The free-radicals cause cells to oxidise and die. The major damage is done to our DNA, which results in mutations and death of the cells. Our body does produce anti-oxidants and enzymes that can repair this damage if we eat healthily. However, as we get older so do our cells and it becomes harder to repair them and they die. This is ageing! In our brains when cells are damaged beyond repair you are susceptible to loss of co-ordination and memory and in extreme cases dementia.

To prevent this we need a diet that is very high in anti-oxidants, which work through the body immobilising free radicals and preventing damage. Cranberries contain one of the highest levels of anti-oxidants of most fruit and vegetables and that is why drinking at least one glass per day can provide you with enough of these defensive players to protect your brain.

Artery health

In the same way, flavonoids in Cranberries function as very potent antioxidants and may reduce the risk of atherosclerosis.

Atherosclerosis is when the arteries become clogged and narrowed restricting blood flow to the heart. The most common cause is a build-up of LDL (Low-Density lipoproteins or lousy cholesterol) oxidising and causing plaque to cling to the walls of the arteries narrowing and hardening them. This can lead to angina, blood clots and heart attacks.

Cranberries contain the flavonoids and also polyphenol compounds that have been shown to help prevent the LDL from oxidising and therefore forming the dangerous plaque that leads to arterial disease.

Dental health – another good reason to drink cranberry juice.

One would think that drinking cranberry juice with its natural sugars would have a harmful effect on the teeth but in fact the reverse is true. Cranberries actually help prevent dental problems.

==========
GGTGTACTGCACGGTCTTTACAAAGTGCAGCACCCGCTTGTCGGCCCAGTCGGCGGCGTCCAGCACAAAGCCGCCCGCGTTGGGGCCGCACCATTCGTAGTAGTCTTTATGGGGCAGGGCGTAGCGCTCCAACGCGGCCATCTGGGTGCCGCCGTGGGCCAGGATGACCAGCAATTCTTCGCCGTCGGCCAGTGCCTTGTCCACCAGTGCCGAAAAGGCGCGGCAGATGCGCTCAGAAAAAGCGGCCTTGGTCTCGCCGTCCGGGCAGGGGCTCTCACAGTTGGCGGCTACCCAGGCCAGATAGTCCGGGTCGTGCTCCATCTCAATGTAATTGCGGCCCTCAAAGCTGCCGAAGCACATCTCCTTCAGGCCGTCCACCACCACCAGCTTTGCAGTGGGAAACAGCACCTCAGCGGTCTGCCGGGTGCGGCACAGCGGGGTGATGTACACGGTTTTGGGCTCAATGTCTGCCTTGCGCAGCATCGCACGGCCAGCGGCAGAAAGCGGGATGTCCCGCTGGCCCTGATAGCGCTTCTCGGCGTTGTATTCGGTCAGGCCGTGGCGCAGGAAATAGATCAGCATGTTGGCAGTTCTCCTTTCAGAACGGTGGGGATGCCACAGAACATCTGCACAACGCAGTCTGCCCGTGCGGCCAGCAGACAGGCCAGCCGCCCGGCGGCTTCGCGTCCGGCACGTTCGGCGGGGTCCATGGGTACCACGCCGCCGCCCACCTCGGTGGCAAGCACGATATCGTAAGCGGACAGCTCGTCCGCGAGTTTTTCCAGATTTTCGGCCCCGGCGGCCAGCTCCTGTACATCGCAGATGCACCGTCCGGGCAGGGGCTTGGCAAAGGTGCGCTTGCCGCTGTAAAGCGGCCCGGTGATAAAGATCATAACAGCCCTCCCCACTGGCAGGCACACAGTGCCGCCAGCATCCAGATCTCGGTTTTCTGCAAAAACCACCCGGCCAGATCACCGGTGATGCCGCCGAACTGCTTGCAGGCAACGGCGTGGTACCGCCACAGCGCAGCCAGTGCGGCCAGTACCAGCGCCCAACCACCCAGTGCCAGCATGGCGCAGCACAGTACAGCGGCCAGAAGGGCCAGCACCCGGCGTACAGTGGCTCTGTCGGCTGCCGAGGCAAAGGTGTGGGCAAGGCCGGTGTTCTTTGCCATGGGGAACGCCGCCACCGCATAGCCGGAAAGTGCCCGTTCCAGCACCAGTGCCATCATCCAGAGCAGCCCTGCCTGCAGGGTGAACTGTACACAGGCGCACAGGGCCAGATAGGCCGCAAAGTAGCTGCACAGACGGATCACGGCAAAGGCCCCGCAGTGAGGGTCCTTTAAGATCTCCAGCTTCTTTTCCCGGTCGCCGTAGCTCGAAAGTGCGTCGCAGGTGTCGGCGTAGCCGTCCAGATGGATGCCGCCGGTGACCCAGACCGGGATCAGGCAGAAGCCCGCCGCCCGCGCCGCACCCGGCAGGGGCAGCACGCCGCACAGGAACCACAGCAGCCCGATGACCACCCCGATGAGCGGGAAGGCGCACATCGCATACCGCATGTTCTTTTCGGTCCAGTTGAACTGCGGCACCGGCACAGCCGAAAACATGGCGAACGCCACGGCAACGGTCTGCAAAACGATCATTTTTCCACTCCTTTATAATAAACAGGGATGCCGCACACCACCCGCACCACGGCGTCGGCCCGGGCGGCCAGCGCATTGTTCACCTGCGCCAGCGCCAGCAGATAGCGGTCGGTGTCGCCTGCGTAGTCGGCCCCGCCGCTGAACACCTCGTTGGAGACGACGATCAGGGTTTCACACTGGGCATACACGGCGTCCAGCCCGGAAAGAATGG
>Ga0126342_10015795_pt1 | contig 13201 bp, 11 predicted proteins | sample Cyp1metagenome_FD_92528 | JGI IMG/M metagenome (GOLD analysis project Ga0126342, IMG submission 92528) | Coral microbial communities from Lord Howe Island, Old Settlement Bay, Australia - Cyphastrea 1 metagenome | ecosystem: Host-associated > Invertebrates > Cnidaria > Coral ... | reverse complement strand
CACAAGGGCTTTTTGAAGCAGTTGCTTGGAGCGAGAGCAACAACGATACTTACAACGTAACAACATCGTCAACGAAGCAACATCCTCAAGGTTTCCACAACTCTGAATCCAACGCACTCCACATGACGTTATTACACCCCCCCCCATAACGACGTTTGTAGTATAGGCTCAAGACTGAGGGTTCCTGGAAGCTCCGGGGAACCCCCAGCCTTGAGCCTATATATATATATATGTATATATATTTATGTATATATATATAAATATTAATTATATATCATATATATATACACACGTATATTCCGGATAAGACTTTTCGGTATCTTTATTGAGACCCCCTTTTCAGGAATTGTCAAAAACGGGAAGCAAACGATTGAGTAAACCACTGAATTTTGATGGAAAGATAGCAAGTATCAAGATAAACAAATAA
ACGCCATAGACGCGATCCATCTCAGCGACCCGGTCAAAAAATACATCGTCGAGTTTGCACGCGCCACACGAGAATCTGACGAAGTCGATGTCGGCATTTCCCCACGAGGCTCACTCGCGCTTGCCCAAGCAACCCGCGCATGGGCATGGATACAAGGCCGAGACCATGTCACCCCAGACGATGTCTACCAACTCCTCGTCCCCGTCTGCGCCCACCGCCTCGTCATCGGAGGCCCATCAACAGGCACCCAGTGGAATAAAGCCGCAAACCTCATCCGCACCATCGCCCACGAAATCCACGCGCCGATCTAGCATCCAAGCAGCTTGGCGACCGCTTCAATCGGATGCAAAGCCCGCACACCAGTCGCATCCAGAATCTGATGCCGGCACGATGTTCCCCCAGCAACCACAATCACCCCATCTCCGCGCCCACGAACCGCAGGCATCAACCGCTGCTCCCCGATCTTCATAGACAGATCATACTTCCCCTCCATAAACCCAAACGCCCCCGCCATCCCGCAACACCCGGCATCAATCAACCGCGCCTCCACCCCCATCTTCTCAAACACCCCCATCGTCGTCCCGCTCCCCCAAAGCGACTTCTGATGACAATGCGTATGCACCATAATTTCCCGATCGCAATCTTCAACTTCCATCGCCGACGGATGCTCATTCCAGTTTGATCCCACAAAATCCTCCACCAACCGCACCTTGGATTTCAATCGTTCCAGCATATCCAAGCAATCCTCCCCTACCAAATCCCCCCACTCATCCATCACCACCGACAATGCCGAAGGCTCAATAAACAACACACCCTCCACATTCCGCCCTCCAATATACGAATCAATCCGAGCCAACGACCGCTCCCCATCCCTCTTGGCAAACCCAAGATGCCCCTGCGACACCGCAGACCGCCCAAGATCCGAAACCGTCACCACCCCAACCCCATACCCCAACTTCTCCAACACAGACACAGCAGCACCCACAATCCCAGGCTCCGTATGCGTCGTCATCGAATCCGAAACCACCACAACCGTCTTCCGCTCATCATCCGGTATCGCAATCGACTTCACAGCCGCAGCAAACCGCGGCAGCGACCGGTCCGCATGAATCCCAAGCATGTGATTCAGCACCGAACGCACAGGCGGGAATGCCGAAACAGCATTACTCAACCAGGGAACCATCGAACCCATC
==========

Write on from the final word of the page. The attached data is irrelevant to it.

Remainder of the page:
A study published in the Journal of the American Dental Association reported that the unique component in cranberry juice that I mentioned earlier, NDM not only prevents bacteria attaching itself to soft tissue but to the harder substances such as enamel too.

Hundreds of different types of bacteria in the mouth clump together and attach themselves to the teeth and gums and over time harden causing cavities and gum disease. This film on the teeth becomes resistant to saliva, which would normally remove bacteria from the mouth and also our normal oral hygiene routines such as brushing. One of the most resistant bacteria in the mouth is Streptococcus and in tests indications showed that Cranberry mouthwash reduced the presence of this in the mouth significantly.

Cranberry juice and peptic ulcers

Helicobacter Pylori (H.Pylori) bacteria can have a painful and devastating impact on the health of your stomach and also its ability to process the food that you eat.

A peptic ulcer is a sore on the lining of the stomach or duodenum, which is the beginning of the small intestine. They are quite common and one of the main causes is bacterial infection and the chief culprit is H.Pylori. It is not certain how people contract H.Pylori but it is believed that 20% of people under 40 and half of the population over 60 are infected with it.